The schools are among 153 institutions – many of which are for-profit colleges – that the Department of Education identified as having evidence of “serious misconduct … whether credibly alleged or, in some cases, proven”. Former students of these schools who applied for debt relief are entitled to full loan forgiveness as part of the settlement.
U.S. District Judge William Alsup of The Northern California District is giving for-profit colleges that raised objections an opportunity to speak out, but ultimately moved the deal closer to finalization.
Borrowers involved in the deal will have until September 8 to object to the terms of the deal, which Alsup called a “grand slam, home run” for borrowers.
“This settlement … ignores arbitration and simply cancels the loan,” Alsup said at a hearing on Thursday. “From a class perspective, it’s definitely good business to get preliminary approval.”
If approved for good, the settlement would resolve a class action lawsuit filed in 2018 by people who accused the Department of Education of ignoring their loan forgiveness requests through a federal program known as the defense of the borrower to repayment.
The agreement will provide automatic relief, including reimbursement of monies paid to the federal agency and credit repair, to some 200,000 people. Another group of about 64,000 borrowers, who attended schools not on the department’s list, will receive decisions on their applications on rolling timelines.
“Given all the twists and turns of this case… we’re going to have to keep pressing it until the ink is dry on final approval,” said Eileen Connor, director of the Project on Predatory Student Lending, a group representing borrowers. “I’m suspicious of people trying to obstruct something that’s completely legal, completely right.”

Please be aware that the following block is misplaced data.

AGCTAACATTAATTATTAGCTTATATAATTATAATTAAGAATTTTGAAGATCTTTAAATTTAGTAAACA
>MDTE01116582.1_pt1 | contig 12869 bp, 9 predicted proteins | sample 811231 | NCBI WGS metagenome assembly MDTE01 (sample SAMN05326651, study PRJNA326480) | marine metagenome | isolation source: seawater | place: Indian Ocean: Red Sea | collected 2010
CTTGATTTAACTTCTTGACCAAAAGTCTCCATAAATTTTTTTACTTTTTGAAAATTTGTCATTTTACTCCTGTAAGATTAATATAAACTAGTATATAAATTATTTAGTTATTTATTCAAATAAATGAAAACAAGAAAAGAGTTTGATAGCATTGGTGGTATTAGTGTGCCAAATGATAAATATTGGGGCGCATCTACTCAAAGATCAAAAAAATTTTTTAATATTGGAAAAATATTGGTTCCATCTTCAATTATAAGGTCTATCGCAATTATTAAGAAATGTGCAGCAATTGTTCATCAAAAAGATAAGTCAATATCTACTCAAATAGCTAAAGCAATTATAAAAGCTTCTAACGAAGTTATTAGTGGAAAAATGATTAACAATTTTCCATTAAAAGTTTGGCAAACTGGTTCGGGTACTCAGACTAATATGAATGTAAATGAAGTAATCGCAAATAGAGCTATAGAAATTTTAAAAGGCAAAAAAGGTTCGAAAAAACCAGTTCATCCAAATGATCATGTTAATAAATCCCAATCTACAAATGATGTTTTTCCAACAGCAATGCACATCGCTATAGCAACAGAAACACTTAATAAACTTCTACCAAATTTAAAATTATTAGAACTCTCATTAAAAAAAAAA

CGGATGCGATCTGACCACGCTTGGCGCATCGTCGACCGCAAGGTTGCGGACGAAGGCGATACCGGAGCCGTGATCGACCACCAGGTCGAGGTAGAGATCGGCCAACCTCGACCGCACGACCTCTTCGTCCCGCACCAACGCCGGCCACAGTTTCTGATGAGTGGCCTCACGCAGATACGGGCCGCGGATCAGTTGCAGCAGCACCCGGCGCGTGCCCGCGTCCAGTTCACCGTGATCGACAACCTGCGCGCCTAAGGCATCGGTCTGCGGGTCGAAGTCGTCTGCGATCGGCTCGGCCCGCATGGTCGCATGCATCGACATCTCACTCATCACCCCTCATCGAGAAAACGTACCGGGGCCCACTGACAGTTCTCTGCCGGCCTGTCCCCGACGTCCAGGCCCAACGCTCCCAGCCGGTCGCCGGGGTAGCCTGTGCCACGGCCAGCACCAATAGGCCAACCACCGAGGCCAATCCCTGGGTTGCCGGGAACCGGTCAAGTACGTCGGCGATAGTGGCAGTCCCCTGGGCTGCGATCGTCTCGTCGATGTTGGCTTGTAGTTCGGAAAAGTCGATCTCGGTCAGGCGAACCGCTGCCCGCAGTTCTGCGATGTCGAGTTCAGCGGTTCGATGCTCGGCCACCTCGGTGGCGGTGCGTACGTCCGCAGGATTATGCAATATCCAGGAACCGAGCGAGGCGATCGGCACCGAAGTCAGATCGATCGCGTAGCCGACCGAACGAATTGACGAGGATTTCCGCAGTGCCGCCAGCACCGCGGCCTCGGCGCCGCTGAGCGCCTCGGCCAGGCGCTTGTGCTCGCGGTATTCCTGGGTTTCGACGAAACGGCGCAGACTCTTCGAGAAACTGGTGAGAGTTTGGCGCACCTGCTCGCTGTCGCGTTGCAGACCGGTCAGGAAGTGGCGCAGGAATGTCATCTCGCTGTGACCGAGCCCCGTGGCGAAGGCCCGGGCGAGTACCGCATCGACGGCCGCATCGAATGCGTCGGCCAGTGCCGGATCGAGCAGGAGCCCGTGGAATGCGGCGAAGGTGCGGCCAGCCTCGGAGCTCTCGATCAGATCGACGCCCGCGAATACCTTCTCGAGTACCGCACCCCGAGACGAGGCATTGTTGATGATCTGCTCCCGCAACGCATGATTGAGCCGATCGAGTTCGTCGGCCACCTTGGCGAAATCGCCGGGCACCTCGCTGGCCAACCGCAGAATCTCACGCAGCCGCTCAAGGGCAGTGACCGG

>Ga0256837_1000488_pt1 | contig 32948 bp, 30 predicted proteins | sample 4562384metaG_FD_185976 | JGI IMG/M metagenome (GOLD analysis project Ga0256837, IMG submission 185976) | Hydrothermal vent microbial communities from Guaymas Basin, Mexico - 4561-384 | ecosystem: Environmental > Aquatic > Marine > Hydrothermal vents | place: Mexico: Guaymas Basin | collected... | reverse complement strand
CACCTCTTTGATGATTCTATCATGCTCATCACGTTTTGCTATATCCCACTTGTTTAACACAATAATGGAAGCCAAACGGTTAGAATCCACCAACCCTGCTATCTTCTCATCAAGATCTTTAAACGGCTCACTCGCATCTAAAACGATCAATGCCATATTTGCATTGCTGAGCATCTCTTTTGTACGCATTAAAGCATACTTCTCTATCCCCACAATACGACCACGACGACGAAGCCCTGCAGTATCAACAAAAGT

At Thursday’s hearing, Connor’s colleagues at the project questioned why the intervening colleges had waited until now to show an interest in the case or their former students’ claims. Lawyers for the schools said they should be given the opportunity to defend themselves against the claims, as allowed by the Trump administration’s update to borrower defense rules.
“The parties’ proposed settlement has unfairly damaged the reputations of more than 150 schools, all without the basic procedural fairness to which these schools are entitled under the Department’s own regulations,” said Jason Altmire, Chairman. and CEO of Career Education Colleges and Universities. , a lobby group for for-profit colleges. “We are confident that the involvement of these schools in the case will ensure a fairer outcome for everyone involved.”
It’s unclear whether Alsup’s tentative decision on the intervention will have a material impact on the settlement. Although the judge offered the schools the opportunity to speak out, he questioned the harm caused to the institutions.
“You already got the money and spent it,” Alsup told the schools’ lawyers. “Unless the U.S. government compensates [case] against you, you have no money to lose.
In 2020, Alsup rejected an earlier settlement reached with the Trump administration in the case after the Department of Education revealed its widespread denials of requests to cancel student debt.